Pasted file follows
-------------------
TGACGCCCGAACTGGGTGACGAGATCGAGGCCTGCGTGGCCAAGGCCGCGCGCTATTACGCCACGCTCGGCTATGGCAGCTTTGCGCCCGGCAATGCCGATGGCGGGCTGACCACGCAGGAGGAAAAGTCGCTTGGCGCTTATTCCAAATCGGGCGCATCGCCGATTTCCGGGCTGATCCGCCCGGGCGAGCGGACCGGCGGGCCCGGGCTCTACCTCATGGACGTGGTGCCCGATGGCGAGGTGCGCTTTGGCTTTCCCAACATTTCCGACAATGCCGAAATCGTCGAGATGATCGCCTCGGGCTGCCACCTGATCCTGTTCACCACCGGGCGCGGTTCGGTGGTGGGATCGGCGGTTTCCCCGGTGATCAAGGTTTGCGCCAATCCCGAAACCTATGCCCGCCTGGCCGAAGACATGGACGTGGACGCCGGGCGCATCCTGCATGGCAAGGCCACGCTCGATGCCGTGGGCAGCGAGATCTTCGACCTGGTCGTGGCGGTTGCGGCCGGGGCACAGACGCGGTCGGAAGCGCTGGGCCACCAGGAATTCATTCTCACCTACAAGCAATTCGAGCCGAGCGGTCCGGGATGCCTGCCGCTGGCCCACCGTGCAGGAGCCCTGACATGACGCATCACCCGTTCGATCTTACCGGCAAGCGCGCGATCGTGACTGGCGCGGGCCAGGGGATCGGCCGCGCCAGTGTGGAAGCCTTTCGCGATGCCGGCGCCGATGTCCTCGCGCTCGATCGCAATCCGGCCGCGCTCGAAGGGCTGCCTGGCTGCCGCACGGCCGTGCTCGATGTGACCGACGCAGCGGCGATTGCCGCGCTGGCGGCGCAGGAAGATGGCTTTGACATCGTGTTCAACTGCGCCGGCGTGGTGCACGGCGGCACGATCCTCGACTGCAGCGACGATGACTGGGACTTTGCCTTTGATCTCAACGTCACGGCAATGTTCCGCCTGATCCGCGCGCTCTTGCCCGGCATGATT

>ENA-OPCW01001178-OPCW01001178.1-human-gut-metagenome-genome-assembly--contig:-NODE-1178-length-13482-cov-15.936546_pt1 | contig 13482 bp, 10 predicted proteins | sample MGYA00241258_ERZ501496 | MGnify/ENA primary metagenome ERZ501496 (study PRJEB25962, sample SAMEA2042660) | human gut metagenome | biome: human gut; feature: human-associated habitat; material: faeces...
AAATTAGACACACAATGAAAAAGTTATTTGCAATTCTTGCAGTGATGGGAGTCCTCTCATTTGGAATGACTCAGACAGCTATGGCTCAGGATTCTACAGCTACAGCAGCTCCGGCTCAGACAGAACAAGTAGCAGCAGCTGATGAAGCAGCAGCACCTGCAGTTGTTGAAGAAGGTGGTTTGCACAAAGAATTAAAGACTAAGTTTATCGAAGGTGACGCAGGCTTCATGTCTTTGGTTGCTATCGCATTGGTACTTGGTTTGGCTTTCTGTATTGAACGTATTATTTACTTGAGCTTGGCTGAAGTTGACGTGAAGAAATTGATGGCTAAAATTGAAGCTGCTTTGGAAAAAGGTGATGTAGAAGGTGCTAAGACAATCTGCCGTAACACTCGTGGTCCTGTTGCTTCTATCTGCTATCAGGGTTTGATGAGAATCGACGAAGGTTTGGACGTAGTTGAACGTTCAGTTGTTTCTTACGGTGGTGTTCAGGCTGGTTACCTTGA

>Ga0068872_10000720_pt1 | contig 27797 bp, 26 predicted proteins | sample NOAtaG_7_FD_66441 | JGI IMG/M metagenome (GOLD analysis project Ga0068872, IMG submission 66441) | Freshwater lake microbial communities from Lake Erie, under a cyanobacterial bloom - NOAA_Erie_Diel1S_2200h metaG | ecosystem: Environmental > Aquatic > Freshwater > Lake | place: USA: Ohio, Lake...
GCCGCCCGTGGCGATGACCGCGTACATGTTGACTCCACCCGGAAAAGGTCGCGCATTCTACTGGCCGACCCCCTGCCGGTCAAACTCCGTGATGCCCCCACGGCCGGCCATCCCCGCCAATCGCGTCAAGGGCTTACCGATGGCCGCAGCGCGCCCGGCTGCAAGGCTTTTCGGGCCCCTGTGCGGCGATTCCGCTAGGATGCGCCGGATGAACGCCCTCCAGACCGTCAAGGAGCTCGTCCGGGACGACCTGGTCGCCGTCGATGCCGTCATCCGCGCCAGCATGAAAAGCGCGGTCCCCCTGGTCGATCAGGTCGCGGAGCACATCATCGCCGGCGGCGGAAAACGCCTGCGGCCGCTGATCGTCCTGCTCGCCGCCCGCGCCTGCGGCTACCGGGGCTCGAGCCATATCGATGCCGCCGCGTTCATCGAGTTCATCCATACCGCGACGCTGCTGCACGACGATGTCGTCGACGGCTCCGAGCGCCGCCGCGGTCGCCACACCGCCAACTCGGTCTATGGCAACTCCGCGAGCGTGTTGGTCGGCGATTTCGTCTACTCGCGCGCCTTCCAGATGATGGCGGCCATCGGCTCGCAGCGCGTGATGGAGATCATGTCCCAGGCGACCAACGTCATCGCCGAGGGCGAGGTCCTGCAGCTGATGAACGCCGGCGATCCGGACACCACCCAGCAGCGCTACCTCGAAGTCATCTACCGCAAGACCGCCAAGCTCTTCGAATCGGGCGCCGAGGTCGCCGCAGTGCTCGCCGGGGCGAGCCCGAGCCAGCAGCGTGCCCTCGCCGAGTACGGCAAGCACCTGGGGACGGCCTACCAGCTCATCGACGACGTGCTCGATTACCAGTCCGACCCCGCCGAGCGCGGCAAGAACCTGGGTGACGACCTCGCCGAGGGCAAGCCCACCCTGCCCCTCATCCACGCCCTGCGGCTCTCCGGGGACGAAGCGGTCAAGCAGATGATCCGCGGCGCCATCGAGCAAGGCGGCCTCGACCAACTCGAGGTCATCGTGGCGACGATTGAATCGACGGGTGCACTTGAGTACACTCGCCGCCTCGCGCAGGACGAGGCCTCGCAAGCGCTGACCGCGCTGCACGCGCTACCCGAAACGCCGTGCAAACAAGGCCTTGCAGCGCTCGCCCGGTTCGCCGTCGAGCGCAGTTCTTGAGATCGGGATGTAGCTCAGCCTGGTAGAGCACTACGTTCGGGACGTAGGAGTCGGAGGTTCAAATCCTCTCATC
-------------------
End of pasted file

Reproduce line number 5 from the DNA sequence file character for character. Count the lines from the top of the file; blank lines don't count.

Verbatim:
GCCGCCCGTGGCGATGACCGCGTACATGTTGACTCCACCCGGAAAAGGTCGCGCATTCTACTGGCCGACCCCCTGCCGGTCAAACTCCGTGATGCCCCCACGGCCGGCCATCCCCGCCAATCGCGTCAAGGGCTTACCGATGGCCGCAGCGCGCCCGGCTGCAAGGCTTTTCGGGCCCCTGTGCGGCGATTCCGCTAGGATGCGCCGGATGAACGCCCTCCAGACCGTCAAGGAGCTCGTCCGGGACGACCTGGTCGCCGTCGATGCCGTCATCCGCGCCAGCATGAAAAGCGCGGTCCCCCTGGTCGATCAGGTCGCGGAGCACATCATCGCCGGCGGCGGAAAACGCCTGCGGCCGCTGATCGTCCTGCTCGCCGCCCGCGCCTGCGGCTACCGGGGCTCGAGCCATATCGATGCCGCCGCGTTCATCGAGTTCATCCATACCGCGACGCTGCTGCACGACGATGTCGTCGACGGCTCCGAGCGCCGCCGCGGTCGCCACACCGCCAACTCGGTCTATGGCAACTCCGCGAGCGTGTTGGTCGGCGATTTCGTCTACTCGCGCGCCTTCCAGATGATGGCGGCCATCGGCTCGCAGCGCGTGATGGAGATCATGTCCCAGGCGACCAACGTCATCGCCGAGGGCGAGGTCCTGCAGCTGATGAACGCCGGCGATCCGGACACCACCCAGCAGCGCTACCTCGAAGTCATCTACCGCAAGACCGCCAAGCTCTTCGAATCGGGCGCCGAGGTCGCCGCAGTGCTCGCCGGGGCGAGCCCGAGCCAGCAGCGTGCCCTCGCCGAGTACGGCAAGCACCTGGGGACGGCCTACCAGCTCATCGACGACGTGCTCGATTACCAGTCCGACCCCGCCGAGCGCGGCAAGAACCTGGGTGACGACCTCGCCGAGGGCAAGCCCACCCTGCCCCTCATCCACGCCCTGCGGCTCTCCGGGGACGAAGCGGTCAAGCAGATGATCCGCGGCGCCATCGAGCAAGGCGGCCTCGACCAACTCGAGGTCATCGTGGCGACGATTGAATCGACGGGTGCACTTGAGTACACTCGCCGCCTCGCGCAGGACGAGGCCTCGCAAGCGCTGACCGCGCTGCACGCGCTACCCGAAACGCCGTGCAAACAAGGCCTTGCAGCGCTCGCCCGGTTCGCCGTCGAGCGCAGTTCTTGAGATCGGGATGTAGCTCAGCCTGGTAGAGCACTACGTTCGGGACGTAGGAGTCGGAGGTTCAAATCCTCTCATC